With the introduction of computers and high-speed electrical signal technologies, coated copper materials were developed to improve high-frequency characteristics. Called “wire-wrap wire” this coated copper also came in a new manufacturing process introduced in 1975 called OFHC (oxygen free high conductivity). Here, oxygen normally encountered in is production is eliminated from the extrusion process thereby improving its conductivity. Another refinement also improved conductivity by eliminating normally-encountered impurities (called high-purity or HP). Again, audio manufacturers swarmed behind this new process and introduced a variety of cables featuring this new type of copper.

Recently, a further copper refinement process was patented by Professor Ohno of the Chiba Institute of Technology in Japan that reduces the number of fractionated crystal structures and other impurities. Termed the Ohno Continuous Cast (OCC) copper, this metallurgical process uses a heated mold for casting and extruding, with cooling taking place in a separate process. The result is ultra-high purity copper with a larger crystal size.
Copper Type
Oxygen Impurities (PPM)
Hydrogen Impurities (PPM)
Traditional (TCP)



With these results, the OCC process creates "ultra-pure" (UP), also known as “ultra-high purity” (UHP), copper and the abbreviation for this material is UP-OCC. (See for more information on current high-technology metallurgical manufacturing processes for copper.)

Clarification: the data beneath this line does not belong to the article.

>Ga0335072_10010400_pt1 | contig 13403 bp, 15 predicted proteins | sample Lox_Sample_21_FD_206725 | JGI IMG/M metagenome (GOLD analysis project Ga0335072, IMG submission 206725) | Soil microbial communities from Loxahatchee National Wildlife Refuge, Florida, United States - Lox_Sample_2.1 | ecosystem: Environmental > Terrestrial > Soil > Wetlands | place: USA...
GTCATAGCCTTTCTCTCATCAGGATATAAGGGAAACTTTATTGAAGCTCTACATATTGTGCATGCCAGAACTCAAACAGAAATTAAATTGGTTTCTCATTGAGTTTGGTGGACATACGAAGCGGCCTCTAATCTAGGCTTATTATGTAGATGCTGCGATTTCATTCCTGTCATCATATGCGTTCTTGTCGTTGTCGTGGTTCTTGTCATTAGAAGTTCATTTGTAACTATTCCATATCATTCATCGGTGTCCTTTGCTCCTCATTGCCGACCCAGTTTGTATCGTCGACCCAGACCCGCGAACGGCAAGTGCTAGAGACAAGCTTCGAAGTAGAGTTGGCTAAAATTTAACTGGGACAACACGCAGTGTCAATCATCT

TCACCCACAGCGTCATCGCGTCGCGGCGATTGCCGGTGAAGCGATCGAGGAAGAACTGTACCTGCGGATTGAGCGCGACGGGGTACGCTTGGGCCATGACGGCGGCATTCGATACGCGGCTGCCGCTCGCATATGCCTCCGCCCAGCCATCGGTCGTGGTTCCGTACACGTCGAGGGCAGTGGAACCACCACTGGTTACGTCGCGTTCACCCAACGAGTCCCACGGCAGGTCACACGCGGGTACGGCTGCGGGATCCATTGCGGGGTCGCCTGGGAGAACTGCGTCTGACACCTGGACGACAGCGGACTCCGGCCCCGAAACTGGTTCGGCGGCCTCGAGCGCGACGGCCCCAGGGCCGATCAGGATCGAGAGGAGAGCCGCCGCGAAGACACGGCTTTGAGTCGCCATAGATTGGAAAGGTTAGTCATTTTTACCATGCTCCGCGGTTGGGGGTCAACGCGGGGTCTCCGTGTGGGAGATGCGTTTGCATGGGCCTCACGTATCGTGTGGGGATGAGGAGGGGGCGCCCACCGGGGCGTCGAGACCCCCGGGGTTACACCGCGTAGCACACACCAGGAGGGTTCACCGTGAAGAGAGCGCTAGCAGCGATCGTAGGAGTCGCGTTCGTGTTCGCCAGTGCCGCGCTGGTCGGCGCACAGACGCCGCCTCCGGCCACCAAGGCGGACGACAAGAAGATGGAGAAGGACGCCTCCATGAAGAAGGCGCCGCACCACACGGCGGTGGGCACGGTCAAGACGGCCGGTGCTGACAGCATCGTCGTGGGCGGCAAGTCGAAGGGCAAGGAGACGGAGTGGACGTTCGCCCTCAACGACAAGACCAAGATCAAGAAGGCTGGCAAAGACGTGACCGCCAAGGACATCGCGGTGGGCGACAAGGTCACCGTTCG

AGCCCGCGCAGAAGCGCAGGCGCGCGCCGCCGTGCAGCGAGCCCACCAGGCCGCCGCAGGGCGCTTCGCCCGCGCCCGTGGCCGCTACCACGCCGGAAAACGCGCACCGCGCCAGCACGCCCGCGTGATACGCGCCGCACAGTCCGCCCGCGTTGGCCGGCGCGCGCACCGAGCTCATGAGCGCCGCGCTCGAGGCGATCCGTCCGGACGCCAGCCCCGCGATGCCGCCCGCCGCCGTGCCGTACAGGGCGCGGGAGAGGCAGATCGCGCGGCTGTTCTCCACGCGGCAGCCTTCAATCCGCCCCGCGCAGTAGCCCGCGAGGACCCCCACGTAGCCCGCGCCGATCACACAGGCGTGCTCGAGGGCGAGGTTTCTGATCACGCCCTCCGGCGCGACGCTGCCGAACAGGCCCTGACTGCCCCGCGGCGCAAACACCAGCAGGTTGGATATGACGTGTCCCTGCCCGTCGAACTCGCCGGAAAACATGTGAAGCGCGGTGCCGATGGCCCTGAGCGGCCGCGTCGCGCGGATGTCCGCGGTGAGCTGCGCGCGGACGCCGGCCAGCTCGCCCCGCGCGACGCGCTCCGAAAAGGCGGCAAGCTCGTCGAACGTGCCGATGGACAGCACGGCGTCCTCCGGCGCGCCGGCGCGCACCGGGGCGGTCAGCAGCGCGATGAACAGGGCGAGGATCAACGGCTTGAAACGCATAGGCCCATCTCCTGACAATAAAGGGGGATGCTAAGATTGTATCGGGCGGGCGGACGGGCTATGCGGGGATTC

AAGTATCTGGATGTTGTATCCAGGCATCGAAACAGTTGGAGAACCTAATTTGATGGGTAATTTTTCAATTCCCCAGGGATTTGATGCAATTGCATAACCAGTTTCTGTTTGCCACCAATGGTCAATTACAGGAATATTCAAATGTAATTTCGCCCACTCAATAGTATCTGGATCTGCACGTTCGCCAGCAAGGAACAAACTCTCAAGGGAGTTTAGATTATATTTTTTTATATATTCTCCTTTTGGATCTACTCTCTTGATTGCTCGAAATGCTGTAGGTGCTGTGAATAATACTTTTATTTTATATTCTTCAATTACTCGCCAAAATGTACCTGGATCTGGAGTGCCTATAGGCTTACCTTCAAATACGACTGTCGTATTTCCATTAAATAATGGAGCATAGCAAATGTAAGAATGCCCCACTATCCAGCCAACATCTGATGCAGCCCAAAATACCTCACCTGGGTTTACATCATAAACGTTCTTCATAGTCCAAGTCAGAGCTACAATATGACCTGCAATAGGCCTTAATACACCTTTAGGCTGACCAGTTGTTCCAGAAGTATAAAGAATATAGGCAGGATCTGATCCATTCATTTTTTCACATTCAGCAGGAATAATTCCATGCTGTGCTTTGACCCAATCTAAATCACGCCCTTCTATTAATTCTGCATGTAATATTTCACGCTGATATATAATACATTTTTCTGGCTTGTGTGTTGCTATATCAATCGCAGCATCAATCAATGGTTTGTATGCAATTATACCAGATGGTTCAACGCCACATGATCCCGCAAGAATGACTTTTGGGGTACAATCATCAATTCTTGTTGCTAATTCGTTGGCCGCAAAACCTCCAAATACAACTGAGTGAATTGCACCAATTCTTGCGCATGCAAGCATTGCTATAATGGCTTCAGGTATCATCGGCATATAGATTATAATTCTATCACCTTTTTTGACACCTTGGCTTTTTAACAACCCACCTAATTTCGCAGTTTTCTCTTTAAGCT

Oxygen Free Copper (OFC): Oxygen free copper was developed in Japan around 1975 as it became increasingly apparent that sound quality was related to the quality of copper and the processing used during cable manufacture. OFC is produced is a carefully controlled oxygen free environment resulting in a significant reduction in oxygen content (10 ppm). There are fewer crystal boundaries in OFC which results in much higher performance than TPC where the numerous crystal boundaries cause a degradation of the audio signal.

Linear Crystal Oxygen Free Copper (LC-OFC): In 1975 Hitachi improved the OFC process to further reduce impurities and crystal boundaries. The patented LC-OFC process developed by Hitachi re-heats the copper following extrusion which reduces impurities between the crystal boundaries as the copper crystal expands. This in turn leads to a longer overall crystal length. A typical crystal in a 1mm diameter LC-OFC conductor is 130 mm long which can be compared to typical crystal length of 4mm long in TPC conductors.